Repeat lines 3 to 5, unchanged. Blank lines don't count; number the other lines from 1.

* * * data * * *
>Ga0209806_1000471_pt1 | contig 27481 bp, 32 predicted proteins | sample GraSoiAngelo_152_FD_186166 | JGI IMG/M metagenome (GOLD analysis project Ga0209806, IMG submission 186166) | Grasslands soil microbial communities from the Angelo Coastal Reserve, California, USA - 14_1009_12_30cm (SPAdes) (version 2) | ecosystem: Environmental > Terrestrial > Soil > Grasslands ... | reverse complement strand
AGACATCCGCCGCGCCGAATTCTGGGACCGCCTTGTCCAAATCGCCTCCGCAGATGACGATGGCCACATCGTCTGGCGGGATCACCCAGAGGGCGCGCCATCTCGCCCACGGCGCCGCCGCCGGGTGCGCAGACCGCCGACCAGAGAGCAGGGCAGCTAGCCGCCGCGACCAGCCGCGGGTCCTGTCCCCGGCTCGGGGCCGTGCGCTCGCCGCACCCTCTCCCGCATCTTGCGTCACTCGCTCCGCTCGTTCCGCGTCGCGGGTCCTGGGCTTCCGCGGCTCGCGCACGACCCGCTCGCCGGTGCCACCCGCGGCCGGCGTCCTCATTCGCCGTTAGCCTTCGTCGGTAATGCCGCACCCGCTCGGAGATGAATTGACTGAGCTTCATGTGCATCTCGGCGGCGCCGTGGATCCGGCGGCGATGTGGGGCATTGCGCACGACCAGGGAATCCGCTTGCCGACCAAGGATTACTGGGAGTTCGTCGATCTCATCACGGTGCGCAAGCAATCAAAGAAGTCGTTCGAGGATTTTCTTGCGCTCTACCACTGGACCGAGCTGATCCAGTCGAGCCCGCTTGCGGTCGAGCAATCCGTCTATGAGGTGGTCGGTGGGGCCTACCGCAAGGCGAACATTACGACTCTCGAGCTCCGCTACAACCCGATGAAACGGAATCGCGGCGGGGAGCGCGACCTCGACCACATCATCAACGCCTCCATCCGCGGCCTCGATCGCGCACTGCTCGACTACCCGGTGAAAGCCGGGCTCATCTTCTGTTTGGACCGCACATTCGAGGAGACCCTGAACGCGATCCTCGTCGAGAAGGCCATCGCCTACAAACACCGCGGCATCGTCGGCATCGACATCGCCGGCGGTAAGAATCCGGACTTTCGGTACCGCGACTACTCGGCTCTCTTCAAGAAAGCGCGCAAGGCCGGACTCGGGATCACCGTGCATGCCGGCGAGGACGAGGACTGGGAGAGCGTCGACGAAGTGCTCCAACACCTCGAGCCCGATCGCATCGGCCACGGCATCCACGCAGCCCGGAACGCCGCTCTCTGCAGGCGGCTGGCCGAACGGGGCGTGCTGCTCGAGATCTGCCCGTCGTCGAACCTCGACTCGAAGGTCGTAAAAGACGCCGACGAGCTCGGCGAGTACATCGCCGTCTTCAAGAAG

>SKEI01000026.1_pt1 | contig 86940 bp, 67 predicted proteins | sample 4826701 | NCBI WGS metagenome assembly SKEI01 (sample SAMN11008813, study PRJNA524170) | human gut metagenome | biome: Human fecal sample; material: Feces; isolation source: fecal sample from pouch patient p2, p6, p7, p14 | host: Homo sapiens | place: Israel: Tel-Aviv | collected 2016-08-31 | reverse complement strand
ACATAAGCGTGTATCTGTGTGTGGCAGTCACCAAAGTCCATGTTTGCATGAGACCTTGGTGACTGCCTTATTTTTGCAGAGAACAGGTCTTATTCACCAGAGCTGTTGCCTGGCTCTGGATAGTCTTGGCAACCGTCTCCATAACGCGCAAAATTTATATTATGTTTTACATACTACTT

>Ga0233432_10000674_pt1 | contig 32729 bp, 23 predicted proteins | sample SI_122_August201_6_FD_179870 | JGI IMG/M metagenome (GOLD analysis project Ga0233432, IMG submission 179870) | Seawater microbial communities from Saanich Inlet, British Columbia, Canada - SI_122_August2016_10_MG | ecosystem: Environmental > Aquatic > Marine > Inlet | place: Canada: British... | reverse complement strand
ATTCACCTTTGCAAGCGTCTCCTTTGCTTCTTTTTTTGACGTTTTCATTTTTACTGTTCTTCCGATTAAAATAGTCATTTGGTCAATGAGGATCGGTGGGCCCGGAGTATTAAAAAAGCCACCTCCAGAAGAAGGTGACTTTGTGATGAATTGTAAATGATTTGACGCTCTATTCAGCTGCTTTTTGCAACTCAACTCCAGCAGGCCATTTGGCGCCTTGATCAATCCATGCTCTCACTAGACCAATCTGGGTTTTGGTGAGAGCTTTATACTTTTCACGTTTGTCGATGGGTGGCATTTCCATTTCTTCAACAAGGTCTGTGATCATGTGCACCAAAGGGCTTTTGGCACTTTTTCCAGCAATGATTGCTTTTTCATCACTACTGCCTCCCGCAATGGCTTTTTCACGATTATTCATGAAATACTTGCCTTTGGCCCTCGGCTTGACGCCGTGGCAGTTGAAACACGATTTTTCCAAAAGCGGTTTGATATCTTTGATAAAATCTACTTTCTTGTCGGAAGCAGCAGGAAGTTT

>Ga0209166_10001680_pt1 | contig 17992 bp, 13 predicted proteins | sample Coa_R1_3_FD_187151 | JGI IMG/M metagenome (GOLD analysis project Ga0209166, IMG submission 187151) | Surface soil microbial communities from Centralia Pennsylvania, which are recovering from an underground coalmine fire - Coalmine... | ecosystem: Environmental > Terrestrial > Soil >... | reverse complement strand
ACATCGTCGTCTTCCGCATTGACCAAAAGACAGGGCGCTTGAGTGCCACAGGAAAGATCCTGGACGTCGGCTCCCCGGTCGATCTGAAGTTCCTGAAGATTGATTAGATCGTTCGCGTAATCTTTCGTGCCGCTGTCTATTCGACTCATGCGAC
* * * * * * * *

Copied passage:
>SKEI01000026.1_pt1 | contig 86940 bp, 67 predicted proteins | sample 4826701 | NCBI WGS metagenome assembly SKEI01 (sample SAMN11008813, study PRJNA524170) | human gut metagenome | biome: Human fecal sample; material: Feces; isolation source: fecal sample from pouch patient p2, p6, p7, p14 | host: Homo sapiens | place: Israel: Tel-Aviv | collected 2016-08-31 | reverse complement strand
ACATAAGCGTGTATCTGTGTGTGGCAGTCACCAAAGTCCATGTTTGCATGAGACCTTGGTGACTGCCTTATTTTTGCAGAGAACAGGTCTTATTCACCAGAGCTGTTGCCTGGCTCTGGATAGTCTTGGCAACCGTCTCCATAACGCGCAAAATTTATATTATGTTTTACATACTACTT

>Ga0233432_10000674_pt1 | contig 32729 bp, 23 predicted proteins | sample SI_122_August201_6_FD_179870 | JGI IMG/M metagenome (GOLD analysis project Ga0233432, IMG submission 179870) | Seawater microbial communities from Saanich Inlet, British Columbia, Canada - SI_122_August2016_10_MG | ecosystem: Environmental > Aquatic > Marine > Inlet | place: Canada: British... | reverse complement strand